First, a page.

2016 was Clinton vs. Trump. 2017 is Trump vs. Republican Senators McCain, McConnell, Flake, Murkowski and his own Attorney General Sessions.
Why is the President so intent to challenge and dismiss leaders from his own party? Is this part of a grand and brilliant strategy?
As witnessed by, “lying” Ted Cruz, “little” Marco Rubio, “low energy” Jeb Bush and indelicate shots at Megyn Kelly, Trump is not selective in his verbal and Twitter attacks. His strategy was crude, but proved effective in his hostile takeover of the Republican primary. The strategy continued with his barbs at “crooked” Hillary Clinton which were a politically effective tag to rally his base and highlight her email and Clinton foundation questions.
Campaigning is different than governing. Despite the electoral victories, attacking your own party is never an effective governing strategy.
Trump should have legitimate frustration with the GOP’s eight years of promising, “repeal and replace” and not have plans at the ready. Yet there is no upside for Trump to wrestle with Republicans. At least some of the time, the Senate will support his initiatives. If events unfold against him with special prosecutor Robert Mueller, Trump’s actions may chill Republicans from uniting around him. Will McCain, McConnell, Flake or Murkowski take political fire to rally around him?
The GOP infighting continues to mark the decline of the two parties.
In my upcoming novel Roll the Dice, to be published in November, rock star Tyler Sloan runs as an Independent candidate for Nevada’s United States Senate seat. Sloan deftly maneuvers on positions, darting left, right and center. Read about how Tyler Sloan, a clever, famous and media savvy independent candidate battles through the partisan muck.
A sizable number of Republicans are nervous about Trump; and the establishment/insurgent split continues with the Dems. See Elizabeth Warren’s recent speech to NetRoots Nation and her not-so-veiled hits at Bill Clinton’s politics.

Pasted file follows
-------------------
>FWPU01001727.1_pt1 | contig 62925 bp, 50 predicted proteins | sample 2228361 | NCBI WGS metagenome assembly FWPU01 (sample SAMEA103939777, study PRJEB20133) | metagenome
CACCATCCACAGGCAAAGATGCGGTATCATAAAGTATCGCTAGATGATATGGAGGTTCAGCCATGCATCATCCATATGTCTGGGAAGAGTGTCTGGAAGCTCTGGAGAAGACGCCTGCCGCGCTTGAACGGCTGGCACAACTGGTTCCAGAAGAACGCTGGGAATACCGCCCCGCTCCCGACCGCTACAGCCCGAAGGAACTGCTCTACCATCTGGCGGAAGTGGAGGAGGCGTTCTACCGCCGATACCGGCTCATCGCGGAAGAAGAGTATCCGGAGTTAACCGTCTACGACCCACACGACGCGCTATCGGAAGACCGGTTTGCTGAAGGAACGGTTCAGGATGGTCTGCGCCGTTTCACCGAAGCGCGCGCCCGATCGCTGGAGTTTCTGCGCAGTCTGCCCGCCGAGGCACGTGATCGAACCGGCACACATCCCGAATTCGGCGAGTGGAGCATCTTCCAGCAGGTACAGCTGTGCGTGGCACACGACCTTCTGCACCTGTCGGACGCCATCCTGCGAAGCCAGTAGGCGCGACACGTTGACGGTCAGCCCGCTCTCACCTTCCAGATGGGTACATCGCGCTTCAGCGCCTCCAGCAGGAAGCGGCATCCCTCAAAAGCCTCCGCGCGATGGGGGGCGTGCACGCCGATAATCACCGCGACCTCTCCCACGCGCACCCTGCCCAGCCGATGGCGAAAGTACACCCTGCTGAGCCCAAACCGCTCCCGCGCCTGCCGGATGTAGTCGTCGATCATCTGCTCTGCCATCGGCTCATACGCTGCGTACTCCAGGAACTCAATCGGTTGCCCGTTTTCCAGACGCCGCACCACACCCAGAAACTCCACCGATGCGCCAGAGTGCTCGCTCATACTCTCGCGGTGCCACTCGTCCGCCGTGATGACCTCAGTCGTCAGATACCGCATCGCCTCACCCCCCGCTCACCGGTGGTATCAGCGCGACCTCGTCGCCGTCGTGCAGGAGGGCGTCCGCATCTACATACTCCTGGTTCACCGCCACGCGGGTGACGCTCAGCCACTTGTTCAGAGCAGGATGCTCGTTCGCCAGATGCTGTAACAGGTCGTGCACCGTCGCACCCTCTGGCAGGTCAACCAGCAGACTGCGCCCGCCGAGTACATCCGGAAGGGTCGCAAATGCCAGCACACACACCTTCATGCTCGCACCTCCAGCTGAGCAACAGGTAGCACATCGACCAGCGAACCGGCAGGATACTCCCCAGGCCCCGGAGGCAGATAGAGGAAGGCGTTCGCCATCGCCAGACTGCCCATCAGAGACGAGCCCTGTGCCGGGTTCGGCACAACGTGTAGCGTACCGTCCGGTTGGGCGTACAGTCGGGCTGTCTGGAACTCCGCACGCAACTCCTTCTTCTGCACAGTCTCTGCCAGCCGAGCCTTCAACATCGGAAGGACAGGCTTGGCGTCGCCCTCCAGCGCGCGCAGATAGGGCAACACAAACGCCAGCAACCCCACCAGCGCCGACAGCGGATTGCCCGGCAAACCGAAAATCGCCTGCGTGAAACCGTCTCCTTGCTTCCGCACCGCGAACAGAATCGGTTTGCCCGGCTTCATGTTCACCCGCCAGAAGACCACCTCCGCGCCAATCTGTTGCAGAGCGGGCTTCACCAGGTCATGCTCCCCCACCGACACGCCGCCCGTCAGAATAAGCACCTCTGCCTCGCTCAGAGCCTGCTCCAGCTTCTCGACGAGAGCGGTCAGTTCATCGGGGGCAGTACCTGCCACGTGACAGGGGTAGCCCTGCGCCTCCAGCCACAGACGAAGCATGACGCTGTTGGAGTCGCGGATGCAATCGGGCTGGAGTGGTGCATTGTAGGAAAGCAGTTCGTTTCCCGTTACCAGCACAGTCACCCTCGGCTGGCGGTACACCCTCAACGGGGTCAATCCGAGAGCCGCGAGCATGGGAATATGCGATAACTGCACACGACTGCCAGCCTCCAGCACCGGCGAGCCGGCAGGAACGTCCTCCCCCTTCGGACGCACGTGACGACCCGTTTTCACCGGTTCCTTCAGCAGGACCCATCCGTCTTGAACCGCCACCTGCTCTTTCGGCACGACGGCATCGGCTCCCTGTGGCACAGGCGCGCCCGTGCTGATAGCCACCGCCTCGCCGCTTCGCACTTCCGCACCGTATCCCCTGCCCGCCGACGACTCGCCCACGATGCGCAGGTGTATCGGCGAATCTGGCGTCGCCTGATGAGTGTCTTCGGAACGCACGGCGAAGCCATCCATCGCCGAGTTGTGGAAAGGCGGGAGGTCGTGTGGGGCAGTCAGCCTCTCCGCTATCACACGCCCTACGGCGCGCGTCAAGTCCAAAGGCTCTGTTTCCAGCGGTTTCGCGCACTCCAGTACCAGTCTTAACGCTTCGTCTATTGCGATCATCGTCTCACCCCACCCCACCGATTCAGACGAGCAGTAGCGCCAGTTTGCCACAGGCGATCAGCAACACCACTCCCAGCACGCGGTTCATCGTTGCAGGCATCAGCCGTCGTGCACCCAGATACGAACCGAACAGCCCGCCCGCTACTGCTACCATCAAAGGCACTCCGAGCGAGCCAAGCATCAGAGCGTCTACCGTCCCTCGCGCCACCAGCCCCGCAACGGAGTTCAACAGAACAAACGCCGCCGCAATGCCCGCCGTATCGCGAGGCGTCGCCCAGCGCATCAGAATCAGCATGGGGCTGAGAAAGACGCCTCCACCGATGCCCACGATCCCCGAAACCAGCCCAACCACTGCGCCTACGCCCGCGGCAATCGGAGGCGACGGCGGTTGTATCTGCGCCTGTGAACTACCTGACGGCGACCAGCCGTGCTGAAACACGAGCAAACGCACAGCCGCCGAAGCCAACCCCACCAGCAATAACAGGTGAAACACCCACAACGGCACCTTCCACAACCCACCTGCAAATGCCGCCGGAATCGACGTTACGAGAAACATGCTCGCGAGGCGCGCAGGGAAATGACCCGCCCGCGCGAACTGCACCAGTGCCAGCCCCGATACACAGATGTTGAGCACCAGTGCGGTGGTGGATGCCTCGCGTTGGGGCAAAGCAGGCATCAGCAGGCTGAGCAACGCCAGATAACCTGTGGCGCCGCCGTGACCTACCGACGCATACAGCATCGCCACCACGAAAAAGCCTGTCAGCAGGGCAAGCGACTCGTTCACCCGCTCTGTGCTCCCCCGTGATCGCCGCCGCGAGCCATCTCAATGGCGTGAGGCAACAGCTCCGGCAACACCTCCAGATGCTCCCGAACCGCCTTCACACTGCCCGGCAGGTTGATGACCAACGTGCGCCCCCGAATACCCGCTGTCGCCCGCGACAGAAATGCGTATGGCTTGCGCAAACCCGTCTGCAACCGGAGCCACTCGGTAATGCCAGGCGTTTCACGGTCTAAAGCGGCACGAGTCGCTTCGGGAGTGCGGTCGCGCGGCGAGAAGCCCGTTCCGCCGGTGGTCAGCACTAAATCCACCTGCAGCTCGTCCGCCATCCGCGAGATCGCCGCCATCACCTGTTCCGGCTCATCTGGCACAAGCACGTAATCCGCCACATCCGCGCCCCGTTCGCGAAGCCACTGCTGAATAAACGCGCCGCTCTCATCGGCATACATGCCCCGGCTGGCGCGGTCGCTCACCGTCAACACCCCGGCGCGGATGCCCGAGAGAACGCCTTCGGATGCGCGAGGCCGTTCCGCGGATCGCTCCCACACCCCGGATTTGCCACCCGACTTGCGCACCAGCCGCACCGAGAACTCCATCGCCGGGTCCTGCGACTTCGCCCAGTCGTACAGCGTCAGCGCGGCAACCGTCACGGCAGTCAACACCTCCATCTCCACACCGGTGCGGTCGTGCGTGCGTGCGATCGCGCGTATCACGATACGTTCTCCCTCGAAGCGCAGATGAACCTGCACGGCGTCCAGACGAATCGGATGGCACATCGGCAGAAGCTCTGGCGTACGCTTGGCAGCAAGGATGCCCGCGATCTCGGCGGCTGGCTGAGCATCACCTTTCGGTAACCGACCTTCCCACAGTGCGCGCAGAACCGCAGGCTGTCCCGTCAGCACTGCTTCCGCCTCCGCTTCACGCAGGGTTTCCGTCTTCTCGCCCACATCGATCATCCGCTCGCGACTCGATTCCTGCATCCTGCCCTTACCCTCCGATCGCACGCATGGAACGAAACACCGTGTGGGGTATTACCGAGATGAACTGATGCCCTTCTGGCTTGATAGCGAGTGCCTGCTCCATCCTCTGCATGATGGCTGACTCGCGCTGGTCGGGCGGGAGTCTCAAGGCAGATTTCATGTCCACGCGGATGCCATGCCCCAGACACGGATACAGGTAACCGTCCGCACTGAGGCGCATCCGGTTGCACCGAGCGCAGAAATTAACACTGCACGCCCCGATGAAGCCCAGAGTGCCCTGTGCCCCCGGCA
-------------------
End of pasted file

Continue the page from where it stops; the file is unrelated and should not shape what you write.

Maybe in 2020, either a Democratic, Republican or Independent candidate can unite the country. Conventional wisdom is that independent candidates can win state-wide; but an independent candidate going national is beyond a Herculean effort. But is it possible? Twenty percent of Nevada’s voters are registered independents; and nearly one quarter of California voters are registered as Decline to State.
Initial returns on White House Chief of Staff General John Kelly’s efforts to impose discipline on Trump were promising, but his recent Twitter attacks on his own party confirm that the most Kelly can do is prevent Trump from acting on his own worst impulses. “Trump” and “restraint” are rarely in the same paragraph.
Do GOP Senators need Trump? Do they care what the President has to say? Or is the Trump presidency shrinking before our eyes? With unprecedented staff turnover, intra-party battles, and no legislative victories, how relevant is the President?
The best play for the Congressional GOP is to unilaterally move forward on legislation. When possible, gather a few Dems for a hint of bi-partisan support on health care reform and infrastructure. Tax reform can be enacted on party lines. It would be great for the country if Dems would join, but the pull of “Resist” is too strong. The Dems are intent to deny Trump any victories.
That’s the Capitol today. Two warring Congressional camps and a President with slipping party support. The Congressional Republicans have the duty of tidying up the mess. Their task—enact legislation, or hand Nancy Pelosi the gavel.